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README.md

AoJ: ADBA over JDBC

ADBA is Asynchronous Database Access, a non-blocking database access api that Oracle is proposing as a Java standard. ADBA was announced at JavaOne 2016 and presented again at JavaOne 2017. The ADBA source is available for download from the OpenJDK sandbox as part of the OpenJDK project and the JavaDoc is available here. You can get involved in the ADBA specification effort by following the JDBC Expert Group mailing list.

Reading a bunch of JavaDoc and interfaces can be interesting, but it is not nearly as engaging as having actual running code to play with. To that end, we have uploaded the beginnings of an implementation of ADBA running over standard JDBC, AoJ. AoJ is available for download from GitHub under the Apache license. It should run with any reasonably standard compliant JDBC driver.

AoJ implements only a small part of ADBA, but it is enough to write interesting code. It provides partial implementations of DataSourceFactory, DataSource, Session, OperationGroup, RowOperation, CountOperation, Transaction and others. These implementations are not complete but there is enough there to write interesting database programs. The code that is there is untested, but it does work to some extent. The saving grace is that you can download the source and improve it: add new features, fix bugs, try out alternate implementations.

Oracle is not proposing AoJ as an open source project. However, because AoJ is released under the Apache license, the Java community can fork the code and create a true open source project with this upload as a base. Oracle developers may contribute when we have time, but this would have to be a Java community effort.

We could have held this code back and worked on it longer. Instead we thought it better to get it to the community as soon as we could. We hope that you agree.

Building AoJ

AoJ and ADBA require JDK 9 or later. Download ADBA from the OpenJDK sandbox. It does not have any dependencies outside of Java SE 9. Download AoJ from GitHub. Both are modularized so be sure to include the module-info.java files. AoJ depends on ADBA. The AoJ sample file depends on JUnit which is included with most IDEs but is also available here.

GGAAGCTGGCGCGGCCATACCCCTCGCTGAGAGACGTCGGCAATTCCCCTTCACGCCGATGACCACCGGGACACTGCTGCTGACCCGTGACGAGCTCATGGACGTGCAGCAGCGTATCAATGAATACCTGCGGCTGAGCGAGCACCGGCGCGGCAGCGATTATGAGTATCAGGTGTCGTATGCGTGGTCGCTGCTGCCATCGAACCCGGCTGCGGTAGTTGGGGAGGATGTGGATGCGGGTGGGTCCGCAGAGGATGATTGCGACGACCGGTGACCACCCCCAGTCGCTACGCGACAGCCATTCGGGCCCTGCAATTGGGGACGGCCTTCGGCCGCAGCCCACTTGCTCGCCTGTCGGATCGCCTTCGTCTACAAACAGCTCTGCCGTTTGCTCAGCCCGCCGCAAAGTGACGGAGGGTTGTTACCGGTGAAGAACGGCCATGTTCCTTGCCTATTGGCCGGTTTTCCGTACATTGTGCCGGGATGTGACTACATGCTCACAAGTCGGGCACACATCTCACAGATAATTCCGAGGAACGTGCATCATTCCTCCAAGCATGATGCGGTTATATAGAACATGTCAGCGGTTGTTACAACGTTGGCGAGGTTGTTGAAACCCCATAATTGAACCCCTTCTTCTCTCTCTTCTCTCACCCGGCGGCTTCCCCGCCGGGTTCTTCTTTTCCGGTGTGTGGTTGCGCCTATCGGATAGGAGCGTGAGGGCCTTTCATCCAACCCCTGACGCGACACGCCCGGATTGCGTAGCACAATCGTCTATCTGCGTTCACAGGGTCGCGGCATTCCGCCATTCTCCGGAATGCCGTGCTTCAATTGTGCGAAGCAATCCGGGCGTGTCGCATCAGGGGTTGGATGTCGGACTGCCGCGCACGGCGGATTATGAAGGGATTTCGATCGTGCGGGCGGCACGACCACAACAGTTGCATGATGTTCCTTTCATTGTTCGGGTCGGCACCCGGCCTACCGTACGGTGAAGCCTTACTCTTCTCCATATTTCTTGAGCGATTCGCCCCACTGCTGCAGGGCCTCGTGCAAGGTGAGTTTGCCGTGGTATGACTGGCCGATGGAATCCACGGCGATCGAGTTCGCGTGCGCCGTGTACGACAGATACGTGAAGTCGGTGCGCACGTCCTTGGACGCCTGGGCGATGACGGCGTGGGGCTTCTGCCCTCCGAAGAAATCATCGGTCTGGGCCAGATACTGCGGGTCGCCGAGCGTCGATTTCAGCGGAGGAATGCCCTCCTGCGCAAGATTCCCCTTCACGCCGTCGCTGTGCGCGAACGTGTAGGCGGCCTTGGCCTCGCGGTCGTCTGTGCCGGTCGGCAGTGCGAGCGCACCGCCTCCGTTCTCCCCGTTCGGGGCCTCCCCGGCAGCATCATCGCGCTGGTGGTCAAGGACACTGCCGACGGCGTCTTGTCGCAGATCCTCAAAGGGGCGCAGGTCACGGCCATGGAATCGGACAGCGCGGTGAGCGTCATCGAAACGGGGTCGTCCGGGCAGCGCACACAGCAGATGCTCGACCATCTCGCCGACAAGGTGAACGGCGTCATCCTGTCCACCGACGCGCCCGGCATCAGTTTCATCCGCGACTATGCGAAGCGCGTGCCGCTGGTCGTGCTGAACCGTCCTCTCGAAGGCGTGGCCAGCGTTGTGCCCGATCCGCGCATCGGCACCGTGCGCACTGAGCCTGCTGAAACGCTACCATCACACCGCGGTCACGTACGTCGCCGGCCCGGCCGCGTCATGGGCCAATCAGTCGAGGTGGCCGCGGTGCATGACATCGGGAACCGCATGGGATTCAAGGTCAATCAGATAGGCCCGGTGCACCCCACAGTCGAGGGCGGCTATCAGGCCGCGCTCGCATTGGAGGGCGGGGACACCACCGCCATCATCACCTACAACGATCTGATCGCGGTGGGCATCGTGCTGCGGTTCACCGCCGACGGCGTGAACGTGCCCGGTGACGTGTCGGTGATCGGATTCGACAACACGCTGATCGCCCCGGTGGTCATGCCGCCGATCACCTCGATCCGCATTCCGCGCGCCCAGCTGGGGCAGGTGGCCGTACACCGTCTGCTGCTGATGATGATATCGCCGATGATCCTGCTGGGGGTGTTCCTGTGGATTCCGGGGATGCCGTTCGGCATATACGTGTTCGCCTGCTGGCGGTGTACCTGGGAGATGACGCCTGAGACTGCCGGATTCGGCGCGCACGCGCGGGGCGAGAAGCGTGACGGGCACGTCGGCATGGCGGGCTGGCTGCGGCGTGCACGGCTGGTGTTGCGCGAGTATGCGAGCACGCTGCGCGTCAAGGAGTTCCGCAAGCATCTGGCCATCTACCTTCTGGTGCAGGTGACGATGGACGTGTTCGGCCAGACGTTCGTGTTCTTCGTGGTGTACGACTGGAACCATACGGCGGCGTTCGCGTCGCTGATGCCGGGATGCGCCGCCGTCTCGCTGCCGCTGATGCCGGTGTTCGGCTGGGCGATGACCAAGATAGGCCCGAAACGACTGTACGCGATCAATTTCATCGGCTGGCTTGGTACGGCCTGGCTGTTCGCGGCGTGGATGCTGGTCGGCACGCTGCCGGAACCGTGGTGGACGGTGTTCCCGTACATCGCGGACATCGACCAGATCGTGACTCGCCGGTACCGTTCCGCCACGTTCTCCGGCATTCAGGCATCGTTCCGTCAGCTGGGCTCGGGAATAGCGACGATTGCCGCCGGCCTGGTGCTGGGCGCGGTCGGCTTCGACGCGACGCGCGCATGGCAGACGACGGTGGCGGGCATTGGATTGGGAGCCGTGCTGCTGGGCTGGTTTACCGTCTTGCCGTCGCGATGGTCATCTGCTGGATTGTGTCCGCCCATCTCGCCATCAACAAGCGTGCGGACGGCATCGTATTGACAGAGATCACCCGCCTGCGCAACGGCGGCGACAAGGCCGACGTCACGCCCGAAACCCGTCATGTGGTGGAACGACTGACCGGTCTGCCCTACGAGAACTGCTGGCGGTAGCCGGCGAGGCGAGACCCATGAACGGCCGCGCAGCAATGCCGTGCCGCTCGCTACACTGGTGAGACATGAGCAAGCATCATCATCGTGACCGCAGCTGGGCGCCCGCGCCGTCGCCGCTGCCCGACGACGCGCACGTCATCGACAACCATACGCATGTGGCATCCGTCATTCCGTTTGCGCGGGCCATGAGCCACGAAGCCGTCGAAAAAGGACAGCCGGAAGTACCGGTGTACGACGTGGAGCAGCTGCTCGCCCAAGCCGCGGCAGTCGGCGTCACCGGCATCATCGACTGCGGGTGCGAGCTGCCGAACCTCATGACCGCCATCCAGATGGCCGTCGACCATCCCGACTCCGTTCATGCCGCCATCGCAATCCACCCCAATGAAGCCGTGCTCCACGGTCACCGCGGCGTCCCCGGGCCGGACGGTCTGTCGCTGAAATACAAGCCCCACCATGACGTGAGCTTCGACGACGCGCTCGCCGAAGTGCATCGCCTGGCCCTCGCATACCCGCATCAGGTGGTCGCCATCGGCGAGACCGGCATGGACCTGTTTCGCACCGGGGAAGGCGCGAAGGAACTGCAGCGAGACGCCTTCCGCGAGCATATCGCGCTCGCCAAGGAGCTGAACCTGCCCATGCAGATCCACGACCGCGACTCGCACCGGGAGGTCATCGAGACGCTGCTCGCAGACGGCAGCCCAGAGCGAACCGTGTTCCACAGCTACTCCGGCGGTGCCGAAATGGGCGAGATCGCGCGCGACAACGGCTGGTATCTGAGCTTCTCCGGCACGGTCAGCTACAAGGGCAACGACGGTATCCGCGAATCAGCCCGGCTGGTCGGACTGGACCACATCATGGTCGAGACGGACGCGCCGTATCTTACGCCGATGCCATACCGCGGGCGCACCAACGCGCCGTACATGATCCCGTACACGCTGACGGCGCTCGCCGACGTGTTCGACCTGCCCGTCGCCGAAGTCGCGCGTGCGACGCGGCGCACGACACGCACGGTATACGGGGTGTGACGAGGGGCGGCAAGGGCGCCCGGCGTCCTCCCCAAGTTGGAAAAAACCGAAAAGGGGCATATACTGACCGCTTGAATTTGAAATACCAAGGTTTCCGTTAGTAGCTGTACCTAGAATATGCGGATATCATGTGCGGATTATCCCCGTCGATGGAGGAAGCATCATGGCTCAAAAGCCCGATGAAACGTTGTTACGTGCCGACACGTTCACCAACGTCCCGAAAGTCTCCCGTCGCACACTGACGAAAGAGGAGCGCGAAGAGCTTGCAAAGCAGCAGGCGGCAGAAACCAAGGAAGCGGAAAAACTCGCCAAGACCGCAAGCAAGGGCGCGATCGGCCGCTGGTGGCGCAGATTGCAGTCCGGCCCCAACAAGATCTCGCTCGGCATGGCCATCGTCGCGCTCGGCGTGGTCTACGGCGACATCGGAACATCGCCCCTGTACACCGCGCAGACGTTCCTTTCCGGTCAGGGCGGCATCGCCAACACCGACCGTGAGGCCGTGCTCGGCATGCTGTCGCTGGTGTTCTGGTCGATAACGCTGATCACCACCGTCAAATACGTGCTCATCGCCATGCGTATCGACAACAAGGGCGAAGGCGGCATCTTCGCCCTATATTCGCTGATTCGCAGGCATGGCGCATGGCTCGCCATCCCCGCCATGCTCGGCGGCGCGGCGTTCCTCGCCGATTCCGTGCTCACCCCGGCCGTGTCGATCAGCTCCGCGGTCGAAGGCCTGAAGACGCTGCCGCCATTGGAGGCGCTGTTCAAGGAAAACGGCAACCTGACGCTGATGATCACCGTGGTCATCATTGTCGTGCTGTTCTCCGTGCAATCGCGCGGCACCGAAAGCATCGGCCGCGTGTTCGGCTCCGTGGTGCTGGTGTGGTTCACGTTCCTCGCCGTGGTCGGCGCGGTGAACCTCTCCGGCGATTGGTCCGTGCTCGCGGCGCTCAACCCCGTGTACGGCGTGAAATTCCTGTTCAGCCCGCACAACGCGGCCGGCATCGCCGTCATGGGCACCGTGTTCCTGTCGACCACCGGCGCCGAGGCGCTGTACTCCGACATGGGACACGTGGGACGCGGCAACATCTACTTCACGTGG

To run the sample file you will need a SQL database and corresponding JDBC driver. AoJ has been run with Oracle Database 12c and Oracle Database 12c JDBC, but it should work with any reasonably standard compliant SQL database and JDBC driver. The sample file uses the scott/tiger schema available here.

Start the database and load scott.sql. Edit com.oracle.adbaoverjdbc.test.FirstLight.java and set the constant URL to an appropriate value. AoJ will pass this value to java.sql.DriverManager.getSession. If you are using a database other than Oracle you should change the value of the constant TRIVIAL to some very trivial SELECT query.

Sample Code

The following test case should give you some idea of what AoJ can do. It should run with any JDBC driver connecting to a database with the scott schema. This is the last test in com.oracle.adbaoverjdbc.test.FirstLight.java. For an introduction to ADBA see the JavaOne 2017 presentation.

   public void readme(String url, String user, String password) {
   // get the AoJ DataSourceFactory
   DataSourceFactory factory = DataSourceFactory.newFactory("com.oracle.adbaoverjdbc.DataSourceFactory");
   // get a DataSource and a Session
   try (DataSource ds = factory.builder()
           .url(url)
           .username(user)
           .password(password)
           .build();
           Session conn = ds.getSession(t -> System.out.println("ERROR: " + t.getMessage()))) {
     // get a TransactionCompletion
     TransactionCompletion trans = conn.transactionCompletion();
     // select the EMPNO of CLARK
     CompletionStage<Integer> idF = conn.<Integer>rowOperation("select empno, ename from emp where ename = ? for update")
             .set("1", "CLARK", AdbaType.VARCHAR)
             .collect(Collector.of(
                     () -> new int[1], 
                     (a, r) -> {a[0] = r.at("empno").get(Integer.class); },
                     (l, r) -> null,
                     a -> a[0])
             )
             .submit()
             .getCompletionStage();
     // update CLARK to work in department 50
     conn.<Long>rowCountOperation("update emp set deptno = ? where empno = ?")
             .set("1", 50, AdbaType.INTEGER)
             .set("2", idF, AdbaType.INTEGER)
             .apply(c -> { 
               if (c.getCount() != 1L) {
                 trans.setRollbackOnly();
                 throw new SqlException("updated wrong number of rows", null, null, -1, null, -1);
               }
               return c.getCount();
             })
             .onError(t -> t.printStackTrace())
             .submit();
     
     conn.catchErrors();  // resume normal execution if there were any errors
     conn.commitMaybeRollback(trans); // commit (or rollback) the transaction
   }  
   // wait for the async tasks to complete before exiting  
   ForkJoinPool.commonPool().awaitQuiescence(1, TimeUnit.MINUTES);
 }

AoJ Design Spec in 100 words or less

The methods called by the user thread create a network (DAG) of CompletableFutures. These CompleteableFutures asynchronously execute the synchronous JDBC calls and the result processing code provided by the user code. By default AoJ uses ForkJoinPool.commonPool() to execute CompletableFutures but the user code can provide another Executor. When the Session is submitted the root of the CompleteableFuture network is completed triggering execution of the rest of the network.